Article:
Protesters clash in Virginia city on eve
of white nationalist rally
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[August 12, 2017]
By Ian Simpson
(Reuters) - Hundreds of white marchers with
blazing torches clashed briefly with counterprotesters on the
Charlottesville campus of the University of Virginia on Friday, the eve
of a rally planned by thousands of white nationalists, media said.
The events highlight a persistent debate in the U.S. South over the
display of the Confederate battle flag and other symbols of the rebel
side in the Civil War, fought over the issue of slavery.
The marchers chanted as made their way from Nameless Field through the
sprawling campus to the school's Thomas Jefferson statue, where they
were met by counterprotesters, an affiliate of NBC news said.
Both groups threw punches and pushed each other as police arrived to
break up the clash. A chemical irritant was sprayed into the crowd,
At least one person was arrested and several on campus were treated for
minor injuries, the Daily Progress newspaper said.
"I am beyond disgusted by this unsanctioned and despicable display of
visual intimidation on a college campus," Mayor Mike Singer said in a
The clash came the night before an estimated 2,000 to 6,000 people were
to attend a Unite the Right rally to protest the removal of a statue of
Confederate General Robert E. Lee from a public park on Saturday.
Virginia Governor Terry McAuliffe has said extremist groups have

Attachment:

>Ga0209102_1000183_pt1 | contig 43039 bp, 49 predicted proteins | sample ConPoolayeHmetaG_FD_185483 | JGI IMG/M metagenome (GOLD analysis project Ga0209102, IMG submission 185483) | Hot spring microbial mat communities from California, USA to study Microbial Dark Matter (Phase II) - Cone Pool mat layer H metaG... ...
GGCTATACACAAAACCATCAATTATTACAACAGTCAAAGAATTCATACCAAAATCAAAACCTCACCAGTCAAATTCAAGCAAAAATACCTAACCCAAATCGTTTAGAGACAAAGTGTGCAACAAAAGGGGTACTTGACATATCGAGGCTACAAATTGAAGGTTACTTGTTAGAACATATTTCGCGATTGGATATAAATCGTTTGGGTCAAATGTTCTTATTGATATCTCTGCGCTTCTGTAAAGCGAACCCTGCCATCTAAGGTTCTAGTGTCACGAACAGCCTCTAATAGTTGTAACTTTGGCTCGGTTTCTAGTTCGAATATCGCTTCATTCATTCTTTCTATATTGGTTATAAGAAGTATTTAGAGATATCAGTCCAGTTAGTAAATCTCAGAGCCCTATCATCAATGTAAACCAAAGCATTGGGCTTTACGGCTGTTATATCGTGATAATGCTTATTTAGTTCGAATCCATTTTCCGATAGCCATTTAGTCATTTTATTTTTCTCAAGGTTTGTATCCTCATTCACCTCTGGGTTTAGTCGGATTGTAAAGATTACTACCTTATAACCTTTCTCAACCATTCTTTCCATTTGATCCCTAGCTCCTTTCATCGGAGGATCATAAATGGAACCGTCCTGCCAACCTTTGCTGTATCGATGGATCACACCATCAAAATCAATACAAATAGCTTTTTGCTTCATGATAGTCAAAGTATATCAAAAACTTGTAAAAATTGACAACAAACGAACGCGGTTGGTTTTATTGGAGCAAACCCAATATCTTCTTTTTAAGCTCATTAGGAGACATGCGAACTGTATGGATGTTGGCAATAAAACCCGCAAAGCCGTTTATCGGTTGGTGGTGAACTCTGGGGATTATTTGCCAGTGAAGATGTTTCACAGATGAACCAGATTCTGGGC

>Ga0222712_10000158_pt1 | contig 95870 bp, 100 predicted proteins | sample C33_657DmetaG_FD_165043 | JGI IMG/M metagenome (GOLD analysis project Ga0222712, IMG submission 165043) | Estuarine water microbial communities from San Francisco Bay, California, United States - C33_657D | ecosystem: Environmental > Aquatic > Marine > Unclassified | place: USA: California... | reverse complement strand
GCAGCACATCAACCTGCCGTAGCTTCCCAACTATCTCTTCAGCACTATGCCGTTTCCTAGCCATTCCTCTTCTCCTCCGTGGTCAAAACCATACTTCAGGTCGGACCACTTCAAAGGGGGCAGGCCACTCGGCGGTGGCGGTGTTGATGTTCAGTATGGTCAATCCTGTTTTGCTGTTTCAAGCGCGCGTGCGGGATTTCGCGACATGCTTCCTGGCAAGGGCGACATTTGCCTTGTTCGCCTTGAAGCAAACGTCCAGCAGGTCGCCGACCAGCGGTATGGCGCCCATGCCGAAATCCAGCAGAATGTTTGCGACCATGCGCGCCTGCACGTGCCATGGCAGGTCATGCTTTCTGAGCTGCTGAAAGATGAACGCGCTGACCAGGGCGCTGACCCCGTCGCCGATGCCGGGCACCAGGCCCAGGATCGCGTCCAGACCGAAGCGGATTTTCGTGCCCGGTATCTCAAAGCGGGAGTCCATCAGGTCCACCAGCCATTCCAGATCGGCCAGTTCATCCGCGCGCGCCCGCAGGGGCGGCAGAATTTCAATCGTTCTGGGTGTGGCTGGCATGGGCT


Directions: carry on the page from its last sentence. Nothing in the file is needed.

threatened to try and attack rally participants, to express opposition
to the statue's removal.
The National Guard is on standby, with Virginia State Police
coordinating security in the city of 45,000, the governor said in a
"I want to urge my fellow Virginians, who may consider joining, either
in support or opposition to the planned rally, to make alternative
plans," McAuliffe said.
The rally also aimed to protest against Charlottesville's decision to
rename downtown Lee Park, now called Emancipation Park, besides the
[to top of second column]
White nationalists carry torches on the grounds of the University of
Virginia, on the eve of a planned Unite The Right rally in
Charlottesville, Virginia, U.S. August 11, 2017. Alejandro
Alvarez/News2Share via REUTERS
Supporters call such statues racially insensitive, while opponents
say Confederate symbols honor Southern heritage, and calls to remove
them reflect "empty political correctness."
Lee was a symbol for white people threatened by immigration and
"ethnic cleansing," rally organizer and freelance journalist Jason
Kessler said in an interview with Pennsylvania's WHLM radio on
City officials had planned to move the event to a larger park beyond
downtown, citing safety concerns at the 1-acre (0.4 hectare)
Kessler sued the city, and on Friday night a federal court sided
with him. In a subsequent posting on social network Twitter, Kessler
said the rally would be held at the downtown park.
Mimi Arbeit, an organizer of the planned counter-protests, rejected
Kessler's argument that the rally was about freedom of speech.
"Fascism functions by using the institutions of a democracy towards
its own ends," she said by telephone.
(Reporting by Ian Simpson in Washington; additional reporting by
Bernie Woodall in Fort Lauderdale, Fla. and Brendan O'Brien in
Milwaukee; Editing by Frank McGurty and Clarence Fernandez)
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